The artima.com site has a great set of interviews with Eric Gamma. The one focusing on "Flexibility and Reuse" is particularly insiteful. I recently took over an application project that had floundered. One of the issues was the completeness and complexity of a custom framework they were building as part of the project.Eric rightfully points out the draw back to the framework approach:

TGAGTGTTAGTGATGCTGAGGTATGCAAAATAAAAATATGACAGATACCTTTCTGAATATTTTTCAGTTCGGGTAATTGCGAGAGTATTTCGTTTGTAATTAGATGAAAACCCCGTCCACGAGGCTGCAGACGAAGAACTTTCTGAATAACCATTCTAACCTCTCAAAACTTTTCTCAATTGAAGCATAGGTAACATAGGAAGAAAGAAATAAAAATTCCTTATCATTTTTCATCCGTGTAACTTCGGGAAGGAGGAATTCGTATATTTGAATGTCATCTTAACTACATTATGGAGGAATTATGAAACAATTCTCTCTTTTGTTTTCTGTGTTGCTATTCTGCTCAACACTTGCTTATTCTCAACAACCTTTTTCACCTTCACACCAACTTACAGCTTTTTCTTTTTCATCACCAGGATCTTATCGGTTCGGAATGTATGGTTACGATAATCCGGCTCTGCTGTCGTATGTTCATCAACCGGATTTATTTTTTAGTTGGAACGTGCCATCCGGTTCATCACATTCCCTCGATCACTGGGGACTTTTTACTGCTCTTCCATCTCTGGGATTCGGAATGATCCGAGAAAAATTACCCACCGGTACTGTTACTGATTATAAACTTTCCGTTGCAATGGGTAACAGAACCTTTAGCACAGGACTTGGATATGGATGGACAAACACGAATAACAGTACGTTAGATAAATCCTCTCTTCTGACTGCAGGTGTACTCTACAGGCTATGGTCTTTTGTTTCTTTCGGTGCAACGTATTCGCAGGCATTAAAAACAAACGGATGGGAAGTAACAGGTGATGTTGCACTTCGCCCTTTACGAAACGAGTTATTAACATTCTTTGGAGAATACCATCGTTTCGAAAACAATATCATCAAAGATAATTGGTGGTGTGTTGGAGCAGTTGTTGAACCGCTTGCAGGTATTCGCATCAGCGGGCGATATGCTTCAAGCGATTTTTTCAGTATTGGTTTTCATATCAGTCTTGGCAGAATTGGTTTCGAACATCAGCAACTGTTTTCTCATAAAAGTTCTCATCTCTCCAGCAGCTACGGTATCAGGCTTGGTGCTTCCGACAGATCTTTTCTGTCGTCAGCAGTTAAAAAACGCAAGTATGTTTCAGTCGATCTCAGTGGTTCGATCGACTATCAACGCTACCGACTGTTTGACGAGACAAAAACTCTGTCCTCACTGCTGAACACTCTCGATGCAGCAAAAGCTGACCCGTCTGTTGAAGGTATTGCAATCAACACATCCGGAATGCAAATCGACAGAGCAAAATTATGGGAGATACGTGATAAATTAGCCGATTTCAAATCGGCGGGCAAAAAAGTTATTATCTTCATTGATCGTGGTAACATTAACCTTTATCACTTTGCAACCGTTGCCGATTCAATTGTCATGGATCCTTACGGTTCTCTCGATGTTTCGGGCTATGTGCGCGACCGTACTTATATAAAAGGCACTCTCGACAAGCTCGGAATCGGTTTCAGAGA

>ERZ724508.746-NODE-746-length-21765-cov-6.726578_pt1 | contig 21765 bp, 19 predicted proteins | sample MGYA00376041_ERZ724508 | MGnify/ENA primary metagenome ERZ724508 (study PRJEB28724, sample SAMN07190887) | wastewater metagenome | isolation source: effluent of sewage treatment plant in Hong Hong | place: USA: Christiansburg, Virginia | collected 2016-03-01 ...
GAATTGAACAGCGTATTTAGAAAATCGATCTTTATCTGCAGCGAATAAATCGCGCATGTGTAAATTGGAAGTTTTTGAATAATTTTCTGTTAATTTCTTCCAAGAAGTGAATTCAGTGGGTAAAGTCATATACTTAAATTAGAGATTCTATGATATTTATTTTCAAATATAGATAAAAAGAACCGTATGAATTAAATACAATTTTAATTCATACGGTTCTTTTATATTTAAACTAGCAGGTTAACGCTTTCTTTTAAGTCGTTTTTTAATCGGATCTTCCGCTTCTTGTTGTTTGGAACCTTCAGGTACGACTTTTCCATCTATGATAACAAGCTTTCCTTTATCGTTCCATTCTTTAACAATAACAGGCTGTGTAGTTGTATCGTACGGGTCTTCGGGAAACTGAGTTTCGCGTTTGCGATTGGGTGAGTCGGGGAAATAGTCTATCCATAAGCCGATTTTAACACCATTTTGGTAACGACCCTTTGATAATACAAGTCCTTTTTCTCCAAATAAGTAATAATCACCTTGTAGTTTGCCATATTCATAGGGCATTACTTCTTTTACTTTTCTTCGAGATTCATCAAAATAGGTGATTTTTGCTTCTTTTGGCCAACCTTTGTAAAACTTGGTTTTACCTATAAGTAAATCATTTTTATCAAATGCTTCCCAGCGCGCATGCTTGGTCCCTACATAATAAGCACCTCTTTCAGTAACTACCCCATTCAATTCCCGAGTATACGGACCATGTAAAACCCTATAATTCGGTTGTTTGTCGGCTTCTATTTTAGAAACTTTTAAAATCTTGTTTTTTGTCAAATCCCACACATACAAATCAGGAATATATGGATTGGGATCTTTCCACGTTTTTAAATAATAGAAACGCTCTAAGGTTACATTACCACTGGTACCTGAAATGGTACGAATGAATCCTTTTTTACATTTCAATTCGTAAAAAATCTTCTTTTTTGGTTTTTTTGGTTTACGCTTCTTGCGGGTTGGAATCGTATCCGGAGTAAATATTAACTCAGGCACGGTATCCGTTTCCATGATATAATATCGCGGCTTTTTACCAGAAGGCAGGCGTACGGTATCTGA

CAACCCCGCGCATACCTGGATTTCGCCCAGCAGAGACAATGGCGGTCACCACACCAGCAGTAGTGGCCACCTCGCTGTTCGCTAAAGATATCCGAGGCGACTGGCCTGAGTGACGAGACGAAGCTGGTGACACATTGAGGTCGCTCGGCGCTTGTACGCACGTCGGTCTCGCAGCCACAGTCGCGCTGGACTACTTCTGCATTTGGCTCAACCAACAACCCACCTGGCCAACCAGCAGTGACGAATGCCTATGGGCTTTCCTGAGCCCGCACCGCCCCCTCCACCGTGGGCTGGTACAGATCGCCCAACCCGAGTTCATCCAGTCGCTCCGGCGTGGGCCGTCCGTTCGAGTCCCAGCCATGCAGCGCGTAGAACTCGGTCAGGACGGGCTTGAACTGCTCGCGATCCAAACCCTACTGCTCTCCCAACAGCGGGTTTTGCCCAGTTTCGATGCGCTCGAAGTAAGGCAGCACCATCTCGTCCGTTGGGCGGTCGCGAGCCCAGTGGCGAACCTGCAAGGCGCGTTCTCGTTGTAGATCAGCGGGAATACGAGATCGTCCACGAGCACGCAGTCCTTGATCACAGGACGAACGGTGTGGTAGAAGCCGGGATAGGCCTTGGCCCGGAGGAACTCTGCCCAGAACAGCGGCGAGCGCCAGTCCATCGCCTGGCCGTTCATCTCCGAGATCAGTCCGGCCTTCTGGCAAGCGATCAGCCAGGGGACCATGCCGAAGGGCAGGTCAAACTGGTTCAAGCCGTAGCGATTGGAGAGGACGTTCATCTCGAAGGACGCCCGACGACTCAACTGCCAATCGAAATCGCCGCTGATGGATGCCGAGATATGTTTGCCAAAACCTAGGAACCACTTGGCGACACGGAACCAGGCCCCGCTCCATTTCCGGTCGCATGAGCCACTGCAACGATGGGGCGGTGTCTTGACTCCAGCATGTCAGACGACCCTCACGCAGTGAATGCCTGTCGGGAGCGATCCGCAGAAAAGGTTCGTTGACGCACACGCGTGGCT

When we started exploring frameworks years ago, we had big hopes for them. We thought the way to create software was to build high-level, domain-specific frameworks, and then you just customize them and reuse all the design that is codified into them. That was the reuse nirvana. Since then, I've gotten a little more realistic, because I have learned that it's hard to create highly reusable frameworks. They become complex, hard to learn, and even harder to maintain. I was on both the framework consumer and the framework producer side, and it can be hard from either perspective....patterns offer reuse in a way that is less risky than frameworks. Building a framework is high risk and a significant investment. Patterns allow you to reuse design ideas and concepts independent of concrete code.The first thing I did was scrap the framework and rework the architecture with the team using well worn patterns where appropriate. This has definitely helped us to improve the situation and get back on track for delivery of the product.